Below is a list of resources specifically designed for parents and guardians to provide guidance on talking to children following a traumatic event.

For a complete list of resources visit ED’s Readiness and Emergency Management for Schools Technical Assistance Center, and read Secretary Duncan’s “Resources for Schools to Prepare for and Recover from Crisis.”

Click here for more information and to see documents in additional languages.

Cameron Brenchley is director of digital strategy at the U.S. Department of Education.

Duncan Tours Neighborhoods and Schools Impacted by Sandy

Duncan visits students on Staten IslandSecretary Duncan talks with students at PS 38 during a visit to Staten Island on Thursday. Photo by Andy Kropa for the U.S. Department of Education.

The wind and rain of Hurricane Sandy are long gone, but the physical devastation and the emotional wounds still linger in the neighborhoods of Staten Island, N.Y. During a visit to Staten Island schools on Thursday, Secretary Arne Duncan listened as students described—many with tear-filled eyes—how Hurricane Sandy has changed their lives. “We saw our house go under,” said one New Dorp High School student, explaining to Duncan that coming back to school and receiving love and support from her teachers has been a “big help.”

Duncan started the day by participating in a roundtable discussion with educators, parents and students at New Dorp High School.  The participants described the important role the school played during and after the hurricane. During the visit, Duncan tweeted that the stories had been heartbreaking and inspiring:

Following the roundtable discussion, Duncan toured the greatly damaged Midland Beach neighborhood with United Federation of Teachers President Michael Mulgrew, and then stopped at PS 38 where he participated in a Toys for Tots distribution for local families.

“Amazing students,” Duncan said of the visit. “I’m so thankful for the help they’ve received, and that they’re actively helping others. The principals and teachers in the schools I visited here have built a remarkable sense of community. The children know they are loved,” he said.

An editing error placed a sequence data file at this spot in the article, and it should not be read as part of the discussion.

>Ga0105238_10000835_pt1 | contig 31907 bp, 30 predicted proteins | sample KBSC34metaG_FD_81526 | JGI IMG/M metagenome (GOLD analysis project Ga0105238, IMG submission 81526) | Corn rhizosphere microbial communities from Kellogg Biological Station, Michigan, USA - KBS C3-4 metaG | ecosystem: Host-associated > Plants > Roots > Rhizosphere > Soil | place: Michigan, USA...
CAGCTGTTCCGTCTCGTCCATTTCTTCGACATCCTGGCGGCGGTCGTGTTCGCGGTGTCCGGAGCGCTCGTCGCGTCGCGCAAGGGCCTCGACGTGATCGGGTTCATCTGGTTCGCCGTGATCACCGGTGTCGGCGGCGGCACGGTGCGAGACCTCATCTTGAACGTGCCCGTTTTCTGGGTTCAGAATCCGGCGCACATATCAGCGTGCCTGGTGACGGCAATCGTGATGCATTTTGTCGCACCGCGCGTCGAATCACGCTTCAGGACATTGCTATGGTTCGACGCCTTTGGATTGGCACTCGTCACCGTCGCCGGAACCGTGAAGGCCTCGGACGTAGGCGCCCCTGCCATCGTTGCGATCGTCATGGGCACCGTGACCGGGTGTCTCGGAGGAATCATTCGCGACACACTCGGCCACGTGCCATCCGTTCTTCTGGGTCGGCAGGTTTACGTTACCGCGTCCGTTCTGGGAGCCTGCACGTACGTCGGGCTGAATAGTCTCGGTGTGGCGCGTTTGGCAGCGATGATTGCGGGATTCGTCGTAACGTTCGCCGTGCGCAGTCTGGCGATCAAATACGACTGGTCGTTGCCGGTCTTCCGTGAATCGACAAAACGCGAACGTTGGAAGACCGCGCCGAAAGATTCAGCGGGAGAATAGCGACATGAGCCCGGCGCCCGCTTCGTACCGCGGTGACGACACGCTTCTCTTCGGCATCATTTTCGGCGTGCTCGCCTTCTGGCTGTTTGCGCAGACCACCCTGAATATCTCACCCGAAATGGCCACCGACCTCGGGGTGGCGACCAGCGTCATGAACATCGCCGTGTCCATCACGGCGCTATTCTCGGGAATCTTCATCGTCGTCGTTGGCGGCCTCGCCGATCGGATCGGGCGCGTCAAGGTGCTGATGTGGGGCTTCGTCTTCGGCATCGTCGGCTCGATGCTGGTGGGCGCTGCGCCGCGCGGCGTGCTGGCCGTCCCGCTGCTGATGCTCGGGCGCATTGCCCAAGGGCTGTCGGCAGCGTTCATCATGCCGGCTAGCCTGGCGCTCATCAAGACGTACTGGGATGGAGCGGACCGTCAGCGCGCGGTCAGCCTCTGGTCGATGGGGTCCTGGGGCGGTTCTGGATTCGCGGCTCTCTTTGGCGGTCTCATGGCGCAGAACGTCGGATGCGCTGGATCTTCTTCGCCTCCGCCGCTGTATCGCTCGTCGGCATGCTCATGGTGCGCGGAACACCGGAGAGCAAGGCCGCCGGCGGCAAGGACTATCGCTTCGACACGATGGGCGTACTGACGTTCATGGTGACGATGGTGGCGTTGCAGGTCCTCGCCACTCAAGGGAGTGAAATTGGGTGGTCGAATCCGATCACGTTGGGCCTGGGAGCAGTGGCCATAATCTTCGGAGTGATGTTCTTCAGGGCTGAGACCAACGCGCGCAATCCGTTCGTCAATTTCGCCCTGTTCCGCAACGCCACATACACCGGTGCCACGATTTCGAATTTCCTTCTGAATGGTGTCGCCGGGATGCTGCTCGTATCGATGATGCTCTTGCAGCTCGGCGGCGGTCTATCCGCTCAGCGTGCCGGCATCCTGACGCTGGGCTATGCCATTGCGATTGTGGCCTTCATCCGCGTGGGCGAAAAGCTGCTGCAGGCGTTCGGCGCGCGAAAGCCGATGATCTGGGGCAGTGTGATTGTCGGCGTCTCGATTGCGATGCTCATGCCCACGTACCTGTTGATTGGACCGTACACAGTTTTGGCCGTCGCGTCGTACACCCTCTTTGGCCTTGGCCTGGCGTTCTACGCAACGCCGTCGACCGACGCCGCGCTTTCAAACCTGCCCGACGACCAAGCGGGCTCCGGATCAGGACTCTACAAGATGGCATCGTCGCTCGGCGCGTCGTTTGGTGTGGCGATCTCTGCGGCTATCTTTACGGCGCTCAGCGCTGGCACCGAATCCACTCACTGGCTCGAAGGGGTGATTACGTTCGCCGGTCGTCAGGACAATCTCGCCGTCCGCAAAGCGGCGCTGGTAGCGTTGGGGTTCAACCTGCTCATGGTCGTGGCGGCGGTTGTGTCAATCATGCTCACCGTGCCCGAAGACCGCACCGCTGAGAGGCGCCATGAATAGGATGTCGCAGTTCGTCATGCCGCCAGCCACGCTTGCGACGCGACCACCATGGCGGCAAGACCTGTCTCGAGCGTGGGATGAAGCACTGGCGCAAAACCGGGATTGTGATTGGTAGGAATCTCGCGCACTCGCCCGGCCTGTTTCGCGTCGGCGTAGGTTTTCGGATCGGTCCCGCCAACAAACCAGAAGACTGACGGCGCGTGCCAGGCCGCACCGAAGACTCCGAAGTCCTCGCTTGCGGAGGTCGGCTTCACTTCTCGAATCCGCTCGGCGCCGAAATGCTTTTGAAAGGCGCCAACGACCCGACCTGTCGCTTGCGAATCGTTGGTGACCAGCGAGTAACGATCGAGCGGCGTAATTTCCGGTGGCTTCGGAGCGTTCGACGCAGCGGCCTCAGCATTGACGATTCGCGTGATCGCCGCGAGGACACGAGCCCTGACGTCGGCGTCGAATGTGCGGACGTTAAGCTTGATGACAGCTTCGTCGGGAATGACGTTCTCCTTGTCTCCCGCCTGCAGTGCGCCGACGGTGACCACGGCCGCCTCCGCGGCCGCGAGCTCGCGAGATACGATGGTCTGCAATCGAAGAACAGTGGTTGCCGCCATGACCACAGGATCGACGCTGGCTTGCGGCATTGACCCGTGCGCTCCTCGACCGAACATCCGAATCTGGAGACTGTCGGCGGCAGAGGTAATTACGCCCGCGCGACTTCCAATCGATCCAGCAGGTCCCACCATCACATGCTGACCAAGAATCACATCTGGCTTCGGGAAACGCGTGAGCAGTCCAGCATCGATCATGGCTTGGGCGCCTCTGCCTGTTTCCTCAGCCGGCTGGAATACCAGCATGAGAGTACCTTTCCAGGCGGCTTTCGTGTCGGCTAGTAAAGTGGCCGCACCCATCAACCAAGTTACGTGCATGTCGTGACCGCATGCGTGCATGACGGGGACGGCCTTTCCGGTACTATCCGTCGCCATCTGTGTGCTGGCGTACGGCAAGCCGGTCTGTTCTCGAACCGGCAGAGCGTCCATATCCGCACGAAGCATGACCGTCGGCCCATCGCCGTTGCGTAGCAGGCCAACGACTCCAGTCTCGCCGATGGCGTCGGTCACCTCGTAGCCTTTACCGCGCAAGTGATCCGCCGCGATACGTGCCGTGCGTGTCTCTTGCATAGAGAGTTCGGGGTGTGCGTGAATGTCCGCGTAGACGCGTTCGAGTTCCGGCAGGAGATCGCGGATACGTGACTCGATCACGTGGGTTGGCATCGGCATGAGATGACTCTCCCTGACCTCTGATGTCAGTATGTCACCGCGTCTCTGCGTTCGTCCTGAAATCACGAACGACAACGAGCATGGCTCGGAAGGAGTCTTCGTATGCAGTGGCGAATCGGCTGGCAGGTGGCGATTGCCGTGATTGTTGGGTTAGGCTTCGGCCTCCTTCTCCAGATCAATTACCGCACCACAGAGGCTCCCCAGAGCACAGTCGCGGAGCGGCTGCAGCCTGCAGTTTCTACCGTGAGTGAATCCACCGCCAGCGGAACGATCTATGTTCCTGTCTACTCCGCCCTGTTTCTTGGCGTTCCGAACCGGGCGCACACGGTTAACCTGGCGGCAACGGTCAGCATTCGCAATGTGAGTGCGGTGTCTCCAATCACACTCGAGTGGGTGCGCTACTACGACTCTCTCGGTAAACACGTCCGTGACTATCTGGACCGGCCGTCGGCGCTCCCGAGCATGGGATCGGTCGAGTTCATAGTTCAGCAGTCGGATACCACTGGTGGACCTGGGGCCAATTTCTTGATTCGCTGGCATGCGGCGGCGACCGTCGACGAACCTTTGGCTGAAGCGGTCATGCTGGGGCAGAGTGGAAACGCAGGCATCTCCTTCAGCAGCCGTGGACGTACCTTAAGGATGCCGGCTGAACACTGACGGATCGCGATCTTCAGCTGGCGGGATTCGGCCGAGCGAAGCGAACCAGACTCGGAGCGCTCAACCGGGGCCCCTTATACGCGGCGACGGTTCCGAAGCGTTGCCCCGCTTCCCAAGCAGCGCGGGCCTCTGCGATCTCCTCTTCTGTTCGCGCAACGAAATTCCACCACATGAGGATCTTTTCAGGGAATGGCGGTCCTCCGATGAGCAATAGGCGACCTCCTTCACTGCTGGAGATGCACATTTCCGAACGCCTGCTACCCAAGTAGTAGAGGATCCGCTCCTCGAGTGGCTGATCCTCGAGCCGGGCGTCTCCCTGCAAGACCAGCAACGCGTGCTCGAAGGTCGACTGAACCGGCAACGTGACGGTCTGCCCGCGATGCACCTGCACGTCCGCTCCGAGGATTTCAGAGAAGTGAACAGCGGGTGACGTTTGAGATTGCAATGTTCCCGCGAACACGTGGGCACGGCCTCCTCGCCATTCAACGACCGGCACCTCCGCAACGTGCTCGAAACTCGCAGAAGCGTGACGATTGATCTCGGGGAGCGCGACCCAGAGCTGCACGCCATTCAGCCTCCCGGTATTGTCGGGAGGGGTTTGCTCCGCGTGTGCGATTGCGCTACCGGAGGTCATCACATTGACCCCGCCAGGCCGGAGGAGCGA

Click here for more information on how you can help the survivors of Hurricane Sandy, and find additional Sandy resources and help at fema.gov/sandy.

 

A New Framework: Improving Family Engagement

Duncan at Stanton

Secretary Duncan visited a classroom at DC’s Scholars Stanton Elementary School. Official Department of Education photo by Paul Wood.

For many, it’s just common sense. The more a student’s family is engaged in their child’s learning and in the improvement of their child’s school, the better off the student and the school. On Wednesday, Secretary Duncan joined more than 80 family engagement thought leaders at DC’s Scholars Stanton Elementary School to discuss the strong correlation between family engagement and academic outcomes, and how the Department of Education can provide more support.

Research supports the common sense idea that family plays a vital role in student performance. Yet despite the evidence and logic, many schools and educators struggle with how to cultivate and sustain effective family engagement initiatives. The Department of Education has taken some steps to provide more support in the area of family engagement, but Secretary Duncan readily admits that it hasn’t done enough.

As part of Wednesday’s event, Dr. Karen Mapp of the Harvard Graduate School of Education, and a consultant to Department, unveiled a draft framework of new ideas about the possible future direction and focus for family engagement at the Department of Education.